Internationalisation Of Indian Universities

International outlook of a university is measured by the number of foreign faculty members and students and international research collaborations.

Sadly, even the best universities in India like the Indian Institute of Science (IISc) and the IITs in Mumbai and Delhi, all of which were selected as Institutions of Eminence by the government ,don’t make the cut in world rankings partly because of low levels of internationalisation.

Even the best of our universities do not feature among the top 200 in the world. It has been argued that internationalisation will improve the world ranking of our universities.

There are approximately 47,000 international students in India.US universities have nearly 5 times more Indian Students as compared to international students in India.

The total number of foreigners teaching in India is overall very low as well. Only 40 foreign nationals teach across 23 IITs, which is less than 1% of the total faculty members. While the number of foreign faculty are good at some private universities the total number of foreigners teaching in India is overall very low.

The government is keen and will soon change this scenario.

WHAT ARE IITs DOING FOR INTERNATIONALISATION??

The IITs have also been taking steps to improve their internationalisation.In August this year , two decisions were taken by the IIT council ,the highest decision-making body for all IITs.

  • First, each IIT was free to set the fees for foreign students . The idea was to make the fees competitive for foreign people from low income countries so that many more of them would choose to study at the IITs.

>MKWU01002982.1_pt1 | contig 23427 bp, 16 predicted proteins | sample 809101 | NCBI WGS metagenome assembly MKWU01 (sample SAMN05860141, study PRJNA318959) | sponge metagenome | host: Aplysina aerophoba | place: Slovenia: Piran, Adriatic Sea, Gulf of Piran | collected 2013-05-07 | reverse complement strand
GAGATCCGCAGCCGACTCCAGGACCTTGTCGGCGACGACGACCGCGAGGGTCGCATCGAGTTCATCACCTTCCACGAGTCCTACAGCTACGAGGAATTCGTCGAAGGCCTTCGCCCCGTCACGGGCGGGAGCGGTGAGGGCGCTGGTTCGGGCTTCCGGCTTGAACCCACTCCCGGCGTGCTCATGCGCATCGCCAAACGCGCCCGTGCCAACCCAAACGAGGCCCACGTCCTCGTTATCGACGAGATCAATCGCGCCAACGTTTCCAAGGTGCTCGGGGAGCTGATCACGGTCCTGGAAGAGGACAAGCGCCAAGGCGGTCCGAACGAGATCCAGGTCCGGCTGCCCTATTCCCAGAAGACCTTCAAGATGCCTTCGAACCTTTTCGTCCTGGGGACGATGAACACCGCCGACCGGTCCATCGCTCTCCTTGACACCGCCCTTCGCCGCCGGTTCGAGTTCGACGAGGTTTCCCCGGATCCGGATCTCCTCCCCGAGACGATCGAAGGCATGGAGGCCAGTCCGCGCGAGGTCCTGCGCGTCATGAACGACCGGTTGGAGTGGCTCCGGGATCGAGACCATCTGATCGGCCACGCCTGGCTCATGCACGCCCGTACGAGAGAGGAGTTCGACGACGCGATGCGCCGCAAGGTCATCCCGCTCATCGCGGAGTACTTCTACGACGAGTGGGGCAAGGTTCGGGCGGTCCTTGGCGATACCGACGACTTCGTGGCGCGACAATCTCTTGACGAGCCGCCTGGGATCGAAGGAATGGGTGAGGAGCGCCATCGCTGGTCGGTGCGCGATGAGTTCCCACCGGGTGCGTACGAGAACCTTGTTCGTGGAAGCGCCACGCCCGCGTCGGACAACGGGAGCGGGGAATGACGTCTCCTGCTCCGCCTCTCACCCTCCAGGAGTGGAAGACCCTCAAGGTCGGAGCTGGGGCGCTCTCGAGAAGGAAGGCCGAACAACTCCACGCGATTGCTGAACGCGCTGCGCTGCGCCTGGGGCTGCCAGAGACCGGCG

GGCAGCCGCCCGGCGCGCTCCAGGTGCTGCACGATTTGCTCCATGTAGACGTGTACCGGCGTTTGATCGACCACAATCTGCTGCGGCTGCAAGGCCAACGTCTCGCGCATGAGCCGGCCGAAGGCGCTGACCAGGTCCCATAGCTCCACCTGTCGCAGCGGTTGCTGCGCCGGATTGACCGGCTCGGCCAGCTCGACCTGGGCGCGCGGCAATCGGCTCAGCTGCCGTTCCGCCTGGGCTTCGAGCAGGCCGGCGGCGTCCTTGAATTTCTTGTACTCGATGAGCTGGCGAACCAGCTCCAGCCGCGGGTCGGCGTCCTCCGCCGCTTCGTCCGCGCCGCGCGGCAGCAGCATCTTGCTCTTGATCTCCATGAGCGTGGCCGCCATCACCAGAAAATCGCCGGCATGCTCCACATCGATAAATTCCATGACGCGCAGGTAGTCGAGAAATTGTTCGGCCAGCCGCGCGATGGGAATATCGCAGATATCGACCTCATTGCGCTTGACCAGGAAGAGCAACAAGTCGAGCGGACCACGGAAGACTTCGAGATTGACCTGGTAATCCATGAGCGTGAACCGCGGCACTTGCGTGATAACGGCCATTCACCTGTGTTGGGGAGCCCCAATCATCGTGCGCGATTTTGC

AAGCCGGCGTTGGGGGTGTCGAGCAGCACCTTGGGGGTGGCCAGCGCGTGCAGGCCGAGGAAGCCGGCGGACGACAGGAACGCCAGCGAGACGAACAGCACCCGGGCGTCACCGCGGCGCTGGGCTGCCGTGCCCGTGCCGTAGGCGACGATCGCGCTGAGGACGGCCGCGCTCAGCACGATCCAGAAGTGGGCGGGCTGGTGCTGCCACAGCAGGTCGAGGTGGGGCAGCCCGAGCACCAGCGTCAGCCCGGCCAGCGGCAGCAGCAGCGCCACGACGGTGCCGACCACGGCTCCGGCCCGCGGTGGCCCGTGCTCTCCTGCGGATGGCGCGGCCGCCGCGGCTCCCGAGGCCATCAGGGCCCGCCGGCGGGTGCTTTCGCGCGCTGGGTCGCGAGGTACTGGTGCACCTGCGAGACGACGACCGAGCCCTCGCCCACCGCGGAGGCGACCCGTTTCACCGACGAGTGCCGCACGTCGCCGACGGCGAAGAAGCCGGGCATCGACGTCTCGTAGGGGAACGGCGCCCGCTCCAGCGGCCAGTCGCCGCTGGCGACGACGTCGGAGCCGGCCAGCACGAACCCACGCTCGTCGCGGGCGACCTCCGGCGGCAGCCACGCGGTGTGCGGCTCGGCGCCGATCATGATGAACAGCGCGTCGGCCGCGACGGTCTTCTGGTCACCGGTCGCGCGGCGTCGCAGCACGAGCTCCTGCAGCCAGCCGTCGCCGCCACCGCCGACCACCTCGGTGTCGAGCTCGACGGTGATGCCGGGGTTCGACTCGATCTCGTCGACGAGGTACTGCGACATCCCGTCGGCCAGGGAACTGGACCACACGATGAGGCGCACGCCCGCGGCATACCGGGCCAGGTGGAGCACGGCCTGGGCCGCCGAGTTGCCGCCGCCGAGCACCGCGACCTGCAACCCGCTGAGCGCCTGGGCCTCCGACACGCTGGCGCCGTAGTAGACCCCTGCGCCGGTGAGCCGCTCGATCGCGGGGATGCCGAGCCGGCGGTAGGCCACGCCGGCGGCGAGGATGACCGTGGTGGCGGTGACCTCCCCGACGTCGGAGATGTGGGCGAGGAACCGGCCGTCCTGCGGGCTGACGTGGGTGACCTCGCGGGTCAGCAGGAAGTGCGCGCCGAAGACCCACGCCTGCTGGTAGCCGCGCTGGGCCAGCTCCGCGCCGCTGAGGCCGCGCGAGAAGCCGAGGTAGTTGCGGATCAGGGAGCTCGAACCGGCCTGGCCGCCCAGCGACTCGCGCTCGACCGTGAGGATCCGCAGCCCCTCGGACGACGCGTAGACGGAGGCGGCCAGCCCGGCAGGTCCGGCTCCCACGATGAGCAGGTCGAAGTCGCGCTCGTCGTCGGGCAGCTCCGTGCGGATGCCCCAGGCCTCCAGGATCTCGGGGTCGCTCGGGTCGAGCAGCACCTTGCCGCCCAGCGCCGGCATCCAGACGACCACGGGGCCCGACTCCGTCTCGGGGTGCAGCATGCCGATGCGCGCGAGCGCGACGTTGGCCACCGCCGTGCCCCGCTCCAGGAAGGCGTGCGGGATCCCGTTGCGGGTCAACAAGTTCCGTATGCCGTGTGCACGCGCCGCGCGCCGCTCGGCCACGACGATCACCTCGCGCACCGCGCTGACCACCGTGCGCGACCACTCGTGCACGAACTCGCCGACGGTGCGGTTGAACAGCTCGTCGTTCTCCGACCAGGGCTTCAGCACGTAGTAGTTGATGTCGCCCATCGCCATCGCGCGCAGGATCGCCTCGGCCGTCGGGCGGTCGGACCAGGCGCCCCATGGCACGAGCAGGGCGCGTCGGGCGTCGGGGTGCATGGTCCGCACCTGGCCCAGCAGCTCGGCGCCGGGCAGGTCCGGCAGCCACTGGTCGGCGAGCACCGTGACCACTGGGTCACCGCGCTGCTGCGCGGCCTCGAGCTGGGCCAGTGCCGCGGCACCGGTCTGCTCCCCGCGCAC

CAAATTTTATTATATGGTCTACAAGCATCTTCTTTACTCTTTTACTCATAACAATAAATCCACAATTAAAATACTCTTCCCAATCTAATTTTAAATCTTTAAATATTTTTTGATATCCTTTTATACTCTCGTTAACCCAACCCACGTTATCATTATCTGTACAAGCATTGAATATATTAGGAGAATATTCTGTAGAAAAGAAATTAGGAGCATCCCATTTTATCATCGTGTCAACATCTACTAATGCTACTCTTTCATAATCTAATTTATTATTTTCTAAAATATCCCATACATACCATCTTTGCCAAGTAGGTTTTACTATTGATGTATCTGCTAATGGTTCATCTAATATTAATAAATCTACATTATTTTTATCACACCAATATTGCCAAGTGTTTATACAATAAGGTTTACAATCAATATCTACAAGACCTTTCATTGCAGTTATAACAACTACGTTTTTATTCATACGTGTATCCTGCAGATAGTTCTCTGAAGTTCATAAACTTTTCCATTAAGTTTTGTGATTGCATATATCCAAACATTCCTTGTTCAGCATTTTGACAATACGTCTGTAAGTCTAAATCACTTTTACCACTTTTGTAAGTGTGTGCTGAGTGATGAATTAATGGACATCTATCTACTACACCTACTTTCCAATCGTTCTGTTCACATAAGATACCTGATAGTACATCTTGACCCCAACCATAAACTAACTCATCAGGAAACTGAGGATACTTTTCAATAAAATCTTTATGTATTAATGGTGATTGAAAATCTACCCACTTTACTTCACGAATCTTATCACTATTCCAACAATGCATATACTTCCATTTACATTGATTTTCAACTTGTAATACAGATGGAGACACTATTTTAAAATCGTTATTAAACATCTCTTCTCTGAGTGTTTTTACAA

• Second, the council will seek a relaxation to the Citizenship Act so that the IITs could hire foreigners as tenured faculty members. The Citizenship Act 1955 denies permanent jobs to foreigners at public institutions.

There are also other proactive steps which the IITs have taken.Each well-established IIT was allocated one or more geographical areas it would try to recruit foreigners from, for itself and for other IITs.

For example, the ‘US market’ – considered the main ‘hunting ground’ for foreigners – was divided into three regions and allocated to

  • IIT-Bombay (West Coast)
  • IIT-Delhi (southern US)
  • IIT-Madras (East Coast)

IIT-Hyderabad was made responsible for recruiting faculty members from Japan

IIT-Mandi from Scandinavia

IIT-Ropar from Canada.

This show that the IITs are treating this matter seriously.

IIT-Delhi has already taken a leap forward by reducing the tuition fees substantially for international students to make itself a more attractive destination for them, especially students from the neighboring countries and from the Middle East and Africa.

WHAT ARE THE CHALLENGES BEING FACED BY IITs ??

The IITs still struggle to offer competitive salaries.

Second, many IITs are located in far-flung places that don’t offer the comforts of larger cities and are thus not particularly attractive to foreigners.

If hiring foreign faculty is a priority for the IITs, then they should consider diversifying and expanding their humanities and social science programmes . Similarly, all other universities should take similar steps and and work proactively towards internationlisation.

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